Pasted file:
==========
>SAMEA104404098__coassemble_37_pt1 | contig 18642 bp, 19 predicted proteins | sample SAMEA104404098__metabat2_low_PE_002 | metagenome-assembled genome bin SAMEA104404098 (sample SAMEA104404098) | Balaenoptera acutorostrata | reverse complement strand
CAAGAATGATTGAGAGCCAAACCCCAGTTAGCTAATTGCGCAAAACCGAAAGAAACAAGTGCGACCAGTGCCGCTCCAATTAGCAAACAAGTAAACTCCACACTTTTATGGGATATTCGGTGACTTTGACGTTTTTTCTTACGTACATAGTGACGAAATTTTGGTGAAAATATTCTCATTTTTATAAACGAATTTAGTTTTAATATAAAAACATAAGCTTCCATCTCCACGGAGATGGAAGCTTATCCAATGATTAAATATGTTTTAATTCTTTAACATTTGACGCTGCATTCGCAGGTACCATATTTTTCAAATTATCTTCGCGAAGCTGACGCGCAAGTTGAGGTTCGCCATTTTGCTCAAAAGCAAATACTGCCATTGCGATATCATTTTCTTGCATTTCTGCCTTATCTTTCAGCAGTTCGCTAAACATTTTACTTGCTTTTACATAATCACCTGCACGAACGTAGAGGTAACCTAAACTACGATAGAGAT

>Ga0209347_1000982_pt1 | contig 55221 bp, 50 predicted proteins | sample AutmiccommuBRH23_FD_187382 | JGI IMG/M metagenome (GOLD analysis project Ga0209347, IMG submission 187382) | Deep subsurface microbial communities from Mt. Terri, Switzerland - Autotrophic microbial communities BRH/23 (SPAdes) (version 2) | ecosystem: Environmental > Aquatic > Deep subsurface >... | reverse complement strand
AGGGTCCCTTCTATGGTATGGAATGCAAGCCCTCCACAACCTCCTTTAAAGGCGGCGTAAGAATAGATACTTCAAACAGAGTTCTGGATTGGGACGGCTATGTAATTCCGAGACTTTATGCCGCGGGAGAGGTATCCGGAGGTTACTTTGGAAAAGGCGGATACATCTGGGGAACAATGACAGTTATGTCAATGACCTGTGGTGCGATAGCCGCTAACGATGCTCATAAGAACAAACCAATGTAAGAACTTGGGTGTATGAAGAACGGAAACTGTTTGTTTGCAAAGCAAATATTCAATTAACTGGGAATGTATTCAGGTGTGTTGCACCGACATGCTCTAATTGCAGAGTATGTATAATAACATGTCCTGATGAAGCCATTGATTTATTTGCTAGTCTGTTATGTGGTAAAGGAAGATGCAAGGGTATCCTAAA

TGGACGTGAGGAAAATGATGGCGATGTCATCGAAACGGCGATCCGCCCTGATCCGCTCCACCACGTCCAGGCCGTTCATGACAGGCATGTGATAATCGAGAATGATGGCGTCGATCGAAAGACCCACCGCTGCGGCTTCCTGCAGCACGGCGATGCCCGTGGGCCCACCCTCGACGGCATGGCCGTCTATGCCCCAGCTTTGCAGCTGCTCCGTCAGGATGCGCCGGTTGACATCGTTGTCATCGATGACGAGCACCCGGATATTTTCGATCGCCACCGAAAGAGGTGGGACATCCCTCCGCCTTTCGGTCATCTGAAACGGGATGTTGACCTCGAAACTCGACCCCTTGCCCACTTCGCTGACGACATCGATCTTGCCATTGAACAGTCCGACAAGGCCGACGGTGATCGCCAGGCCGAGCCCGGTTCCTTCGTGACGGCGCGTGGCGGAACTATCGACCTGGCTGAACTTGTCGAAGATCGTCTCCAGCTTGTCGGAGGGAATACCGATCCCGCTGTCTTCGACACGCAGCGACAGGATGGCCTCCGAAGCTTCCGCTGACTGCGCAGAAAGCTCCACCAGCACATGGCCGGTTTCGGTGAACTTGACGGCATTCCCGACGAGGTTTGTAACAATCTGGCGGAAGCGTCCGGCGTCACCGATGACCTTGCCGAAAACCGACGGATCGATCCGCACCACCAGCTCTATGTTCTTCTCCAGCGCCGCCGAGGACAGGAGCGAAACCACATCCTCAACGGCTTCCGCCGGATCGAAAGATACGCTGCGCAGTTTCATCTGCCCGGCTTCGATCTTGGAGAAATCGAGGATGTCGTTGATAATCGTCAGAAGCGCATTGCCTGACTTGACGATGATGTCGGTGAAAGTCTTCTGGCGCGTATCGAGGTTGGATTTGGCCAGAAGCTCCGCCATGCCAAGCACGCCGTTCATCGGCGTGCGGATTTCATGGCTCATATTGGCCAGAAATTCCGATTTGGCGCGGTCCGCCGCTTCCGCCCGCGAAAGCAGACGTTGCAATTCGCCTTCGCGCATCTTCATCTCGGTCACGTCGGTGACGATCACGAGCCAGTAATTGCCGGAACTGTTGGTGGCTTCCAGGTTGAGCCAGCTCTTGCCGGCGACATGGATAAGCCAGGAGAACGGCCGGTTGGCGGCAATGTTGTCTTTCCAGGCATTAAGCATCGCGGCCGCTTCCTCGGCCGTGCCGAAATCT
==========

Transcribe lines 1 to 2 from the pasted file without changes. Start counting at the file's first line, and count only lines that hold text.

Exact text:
>SAMEA104404098__coassemble_37_pt1 | contig 18642 bp, 19 predicted proteins | sample SAMEA104404098__metabat2_low_PE_002 | metagenome-assembled genome bin SAMEA104404098 (sample SAMEA104404098) | Balaenoptera acutorostrata | reverse complement strand
CAAGAATGATTGAGAGCCAAACCCCAGTTAGCTAATTGCGCAAAACCGAAAGAAACAAGTGCGACCAGTGCCGCTCCAATTAGCAAACAAGTAAACTCCACACTTTTATGGGATATTCGGTGACTTTGACGTTTTTTCTTACGTACATAGTGACGAAATTTTGGTGAAAATATTCTCATTTTTATAAACGAATTTAGTTTTAATATAAAAACATAAGCTTCCATCTCCACGGAGATGGAAGCTTATCCAATGATTAAATATGTTTTAATTCTTTAACATTTGACGCTGCATTCGCAGGTACCATATTTTTCAAATTATCTTCGCGAAGCTGACGCGCAAGTTGAGGTTCGCCATTTTGCTCAAAAGCAAATACTGCCATTGCGATATCATTTTCTTGCATTTCTGCCTTATCTTTCAGCAGTTCGCTAAACATTTTACTTGCTTTTACATAATCACCTGCACGAACGTAGAGGTAACCTAAACTACGATAGAGAT